Thursday, April 26, 2007

Scientific Proof for My Burnout

The San Francisco Chronicle ran several articles about why teachers quit. Again, I could have told them all of these answers, but they didn't ask me. They preferred instead to spend God-knows how much money on a study.

The second article particularly interests me. Among the important points:
  • "Nicolle Miller could handle the overcrowded classrooms, the lack of supplies and even the shortage of books for her seventh- and eighth-grade students at an Anaheim middle school. What she found most discouraging was the lack of support. "I wanted to make a difference, I wanted to help these kids. A lot of times I would feel that I wasn't allowed to do certain things," to teach her mostly poor, non-English-speaking students at South Junior High.
  • "It was this constant, 'If you don't do better, you're going to lose your job.'"

  • Those who quit overwhelmingly cited bureaucratic impediments to teaching, such as excessive paperwork, too much classroom interruption and too many restrictions on teaching. Despite the high rate of attrition, virtually no schools have adopted the standard business practice of exit interviews to survey teachers about why they're leaving.
  • Miller, of Anaheim, left in 2001, saying she had burned out. She now works in children's ministries at her church and sometimes does substitute teaching at the private school her children attend.
I'm afraid that might be where I'm headed. Everything here describes me exactly. I can't count how many times I've told people, "It's not the kids [even though the kids have so many problems - I can deal with those]. It's the adults who are driving me out."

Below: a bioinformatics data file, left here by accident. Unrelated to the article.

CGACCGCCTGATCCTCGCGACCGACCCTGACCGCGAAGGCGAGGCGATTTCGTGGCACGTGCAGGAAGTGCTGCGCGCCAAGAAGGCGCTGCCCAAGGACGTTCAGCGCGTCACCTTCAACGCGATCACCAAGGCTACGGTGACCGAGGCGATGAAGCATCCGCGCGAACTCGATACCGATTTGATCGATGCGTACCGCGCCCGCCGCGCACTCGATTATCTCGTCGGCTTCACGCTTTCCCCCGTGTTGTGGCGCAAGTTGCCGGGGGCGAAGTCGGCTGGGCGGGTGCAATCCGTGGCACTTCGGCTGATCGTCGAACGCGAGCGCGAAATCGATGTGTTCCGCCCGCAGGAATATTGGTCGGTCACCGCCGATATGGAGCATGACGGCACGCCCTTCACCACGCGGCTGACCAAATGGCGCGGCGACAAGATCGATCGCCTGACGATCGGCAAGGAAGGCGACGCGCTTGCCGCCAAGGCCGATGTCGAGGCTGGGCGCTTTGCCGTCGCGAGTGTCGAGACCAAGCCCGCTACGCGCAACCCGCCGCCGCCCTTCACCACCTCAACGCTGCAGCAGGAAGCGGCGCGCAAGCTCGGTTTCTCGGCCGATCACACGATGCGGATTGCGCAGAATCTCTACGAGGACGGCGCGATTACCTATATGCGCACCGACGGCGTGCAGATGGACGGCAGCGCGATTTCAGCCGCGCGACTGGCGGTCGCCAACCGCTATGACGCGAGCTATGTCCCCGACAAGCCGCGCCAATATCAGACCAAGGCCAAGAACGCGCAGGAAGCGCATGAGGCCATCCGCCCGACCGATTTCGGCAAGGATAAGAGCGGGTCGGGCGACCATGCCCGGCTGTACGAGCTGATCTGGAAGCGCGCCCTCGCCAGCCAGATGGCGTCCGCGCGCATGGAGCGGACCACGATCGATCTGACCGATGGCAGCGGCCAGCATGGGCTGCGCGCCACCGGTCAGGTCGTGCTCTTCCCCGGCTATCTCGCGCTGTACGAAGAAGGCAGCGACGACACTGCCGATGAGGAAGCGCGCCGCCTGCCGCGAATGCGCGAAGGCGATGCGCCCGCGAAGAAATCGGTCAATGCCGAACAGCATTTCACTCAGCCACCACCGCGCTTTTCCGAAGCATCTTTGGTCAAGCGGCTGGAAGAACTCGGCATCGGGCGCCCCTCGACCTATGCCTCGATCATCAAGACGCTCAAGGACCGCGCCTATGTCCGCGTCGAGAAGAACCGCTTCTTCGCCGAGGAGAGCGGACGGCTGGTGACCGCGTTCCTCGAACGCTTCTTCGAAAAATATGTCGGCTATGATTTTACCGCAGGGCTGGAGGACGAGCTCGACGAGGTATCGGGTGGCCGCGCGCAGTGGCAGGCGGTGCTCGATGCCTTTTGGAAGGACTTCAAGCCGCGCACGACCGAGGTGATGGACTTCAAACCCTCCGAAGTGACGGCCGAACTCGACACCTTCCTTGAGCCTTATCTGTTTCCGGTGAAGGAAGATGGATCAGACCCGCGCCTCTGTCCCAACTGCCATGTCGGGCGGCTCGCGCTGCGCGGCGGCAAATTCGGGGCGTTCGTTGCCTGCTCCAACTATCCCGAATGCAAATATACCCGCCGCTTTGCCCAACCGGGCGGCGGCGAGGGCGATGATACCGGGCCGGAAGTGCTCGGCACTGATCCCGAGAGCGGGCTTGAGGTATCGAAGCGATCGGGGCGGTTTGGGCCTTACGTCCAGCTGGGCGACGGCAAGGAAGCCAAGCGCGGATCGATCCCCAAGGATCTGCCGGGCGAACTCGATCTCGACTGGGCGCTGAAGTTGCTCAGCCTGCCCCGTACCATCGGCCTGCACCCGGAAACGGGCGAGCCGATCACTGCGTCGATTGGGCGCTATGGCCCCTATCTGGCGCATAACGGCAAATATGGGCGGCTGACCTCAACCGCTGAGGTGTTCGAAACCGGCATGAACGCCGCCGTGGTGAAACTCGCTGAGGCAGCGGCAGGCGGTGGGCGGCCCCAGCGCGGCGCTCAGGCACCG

And it is. Over and over, it's the adults driving me out. From principal #1 who kept telling me, "If you don't watch out, you'll get fired," to the most recent principals who kept saying that we'd better dust of our resumes - I'm tired of the fear tactic as a way to push for excellence. (Has that ever worked for anyone??)

It's heartbreaking to see kids reach out and cry for help and yet know that once again, the district/state/nation has cut funding for counselors or given teachers five more things to be responsible for so that we don't have time to help our children.

It is disheartening to see children beg for science or not know the first thing about history - or show an incredible aptitude for art/dance/music and know that we are so focused on testing that we don't have time or money to teach them what they need and want to know.

And it is just plain INFURIATING to see children who want to learn, who need to learn, who are motivated to learn, and who have to take these damn tests over and over and over! Who get so burned out because anyone would get burned out if they took this many tests - and practice tests - throughout a year. We're beating the natural curiosity out of them by testing them - over and over every single year.

We're going to regret the way we're running education. I think we're going to regret it very soon, and it's going to last a very long time.

No comments: